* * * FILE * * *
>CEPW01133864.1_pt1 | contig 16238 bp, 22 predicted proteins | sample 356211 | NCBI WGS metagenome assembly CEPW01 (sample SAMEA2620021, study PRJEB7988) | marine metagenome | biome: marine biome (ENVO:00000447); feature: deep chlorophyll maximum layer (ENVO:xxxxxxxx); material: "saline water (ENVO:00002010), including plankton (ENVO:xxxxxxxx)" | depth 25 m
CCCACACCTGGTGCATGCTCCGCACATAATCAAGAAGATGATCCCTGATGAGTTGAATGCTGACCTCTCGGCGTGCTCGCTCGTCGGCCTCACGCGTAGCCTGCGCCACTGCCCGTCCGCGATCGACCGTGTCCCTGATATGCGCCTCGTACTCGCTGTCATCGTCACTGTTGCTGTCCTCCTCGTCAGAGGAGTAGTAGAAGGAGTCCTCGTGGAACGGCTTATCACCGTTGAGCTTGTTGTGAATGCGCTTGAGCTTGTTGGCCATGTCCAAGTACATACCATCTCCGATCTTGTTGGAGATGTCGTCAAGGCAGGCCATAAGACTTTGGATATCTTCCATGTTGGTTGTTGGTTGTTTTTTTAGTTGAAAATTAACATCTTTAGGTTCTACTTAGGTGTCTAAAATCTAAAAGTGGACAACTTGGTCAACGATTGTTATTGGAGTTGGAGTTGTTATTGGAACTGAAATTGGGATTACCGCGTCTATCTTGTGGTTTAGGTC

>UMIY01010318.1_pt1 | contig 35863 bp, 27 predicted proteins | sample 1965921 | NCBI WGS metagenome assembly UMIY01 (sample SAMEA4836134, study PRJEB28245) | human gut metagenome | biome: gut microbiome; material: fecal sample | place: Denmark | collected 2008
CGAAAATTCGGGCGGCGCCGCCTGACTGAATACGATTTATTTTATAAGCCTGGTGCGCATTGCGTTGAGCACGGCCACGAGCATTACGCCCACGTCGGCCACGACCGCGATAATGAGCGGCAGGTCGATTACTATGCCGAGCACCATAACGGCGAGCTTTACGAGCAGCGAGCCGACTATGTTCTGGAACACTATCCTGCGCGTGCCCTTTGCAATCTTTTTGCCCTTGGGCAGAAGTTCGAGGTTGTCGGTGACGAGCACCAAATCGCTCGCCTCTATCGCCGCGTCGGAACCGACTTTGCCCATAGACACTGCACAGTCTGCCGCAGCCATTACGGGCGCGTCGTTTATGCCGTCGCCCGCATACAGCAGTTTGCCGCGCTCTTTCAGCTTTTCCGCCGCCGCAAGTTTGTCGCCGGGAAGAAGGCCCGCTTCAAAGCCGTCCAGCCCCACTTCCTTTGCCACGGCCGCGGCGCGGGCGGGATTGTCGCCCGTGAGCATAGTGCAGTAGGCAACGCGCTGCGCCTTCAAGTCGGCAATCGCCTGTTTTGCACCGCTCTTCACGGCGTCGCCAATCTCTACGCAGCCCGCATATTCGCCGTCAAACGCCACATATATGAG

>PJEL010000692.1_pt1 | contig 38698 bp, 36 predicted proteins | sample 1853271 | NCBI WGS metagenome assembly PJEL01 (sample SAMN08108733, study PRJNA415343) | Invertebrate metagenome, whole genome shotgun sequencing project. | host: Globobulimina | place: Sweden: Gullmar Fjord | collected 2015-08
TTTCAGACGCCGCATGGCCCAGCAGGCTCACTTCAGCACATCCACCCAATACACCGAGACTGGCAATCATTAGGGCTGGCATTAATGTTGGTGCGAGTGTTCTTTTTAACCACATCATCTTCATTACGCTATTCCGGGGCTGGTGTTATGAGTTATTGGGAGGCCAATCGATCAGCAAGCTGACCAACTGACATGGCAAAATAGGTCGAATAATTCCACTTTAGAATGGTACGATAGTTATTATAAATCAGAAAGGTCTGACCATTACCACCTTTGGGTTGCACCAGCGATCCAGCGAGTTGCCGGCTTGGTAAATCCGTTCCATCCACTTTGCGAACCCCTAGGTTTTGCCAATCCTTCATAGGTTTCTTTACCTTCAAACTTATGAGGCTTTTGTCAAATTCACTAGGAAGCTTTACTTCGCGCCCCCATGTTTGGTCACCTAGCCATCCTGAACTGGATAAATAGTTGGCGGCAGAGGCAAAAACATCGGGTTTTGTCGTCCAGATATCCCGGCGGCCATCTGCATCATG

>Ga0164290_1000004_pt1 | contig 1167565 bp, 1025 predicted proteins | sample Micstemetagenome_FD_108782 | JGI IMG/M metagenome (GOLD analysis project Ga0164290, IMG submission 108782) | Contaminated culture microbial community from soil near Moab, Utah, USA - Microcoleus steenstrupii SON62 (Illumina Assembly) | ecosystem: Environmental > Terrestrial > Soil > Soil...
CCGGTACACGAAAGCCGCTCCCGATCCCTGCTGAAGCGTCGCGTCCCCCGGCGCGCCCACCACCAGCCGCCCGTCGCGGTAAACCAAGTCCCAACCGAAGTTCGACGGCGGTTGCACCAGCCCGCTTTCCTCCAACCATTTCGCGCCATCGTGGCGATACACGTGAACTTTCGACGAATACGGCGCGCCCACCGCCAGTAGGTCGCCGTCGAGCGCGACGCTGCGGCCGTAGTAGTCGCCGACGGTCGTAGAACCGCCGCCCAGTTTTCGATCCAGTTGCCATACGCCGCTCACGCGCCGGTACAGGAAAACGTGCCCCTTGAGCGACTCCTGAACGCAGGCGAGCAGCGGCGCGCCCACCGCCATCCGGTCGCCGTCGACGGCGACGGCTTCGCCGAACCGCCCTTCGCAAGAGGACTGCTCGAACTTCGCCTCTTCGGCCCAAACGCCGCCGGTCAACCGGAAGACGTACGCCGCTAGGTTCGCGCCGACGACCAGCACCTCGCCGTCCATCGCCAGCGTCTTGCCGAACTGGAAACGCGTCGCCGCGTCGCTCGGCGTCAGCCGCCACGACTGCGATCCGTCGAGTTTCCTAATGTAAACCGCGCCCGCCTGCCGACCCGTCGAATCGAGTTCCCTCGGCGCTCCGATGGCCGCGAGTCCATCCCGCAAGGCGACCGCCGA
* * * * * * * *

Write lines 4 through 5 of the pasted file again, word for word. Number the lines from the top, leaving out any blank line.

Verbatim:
CGAAAATTCGGGCGGCGCCGCCTGACTGAATACGATTTATTTTATAAGCCTGGTGCGCATTGCGTTGAGCACGGCCACGAGCATTACGCCCACGTCGGCCACGACCGCGATAATGAGCGGCAGGTCGATTACTATGCCGAGCACCATAACGGCGAGCTTTACGAGCAGCGAGCCGACTATGTTCTGGAACACTATCCTGCGCGTGCCCTTTGCAATCTTTTTGCCCTTGGGCAGAAGTTCGAGGTTGTCGGTGACGAGCACCAAATCGCTCGCCTCTATCGCCGCGTCGGAACCGACTTTGCCCATAGACACTGCACAGTCTGCCGCAGCCATTACGGGCGCGTCGTTTATGCCGTCGCCCGCATACAGCAGTTTGCCGCGCTCTTTCAGCTTTTCCGCCGCCGCAAGTTTGTCGCCGGGAAGAAGGCCCGCTTCAAAGCCGTCCAGCCCCACTTCCTTTGCCACGGCCGCGGCGCGGGCGGGATTGTCGCCCGTGAGCATAGTGCAGTAGGCAACGCGCTGCGCCTTCAAGTCGGCAATCGCCTGTTTTGCACCGCTCTTCACGGCGTCGCCAATCTCTACGCAGCCCGCATATTCGCCGTCAAACGCCACATATATGAG

>PJEL010000692.1_pt1 | contig 38698 bp, 36 predicted proteins | sample 1853271 | NCBI WGS metagenome assembly PJEL01 (sample SAMN08108733, study PRJNA415343) | Invertebrate metagenome, whole genome shotgun sequencing project. | host: Globobulimina | place: Sweden: Gullmar Fjord | collected 2015-08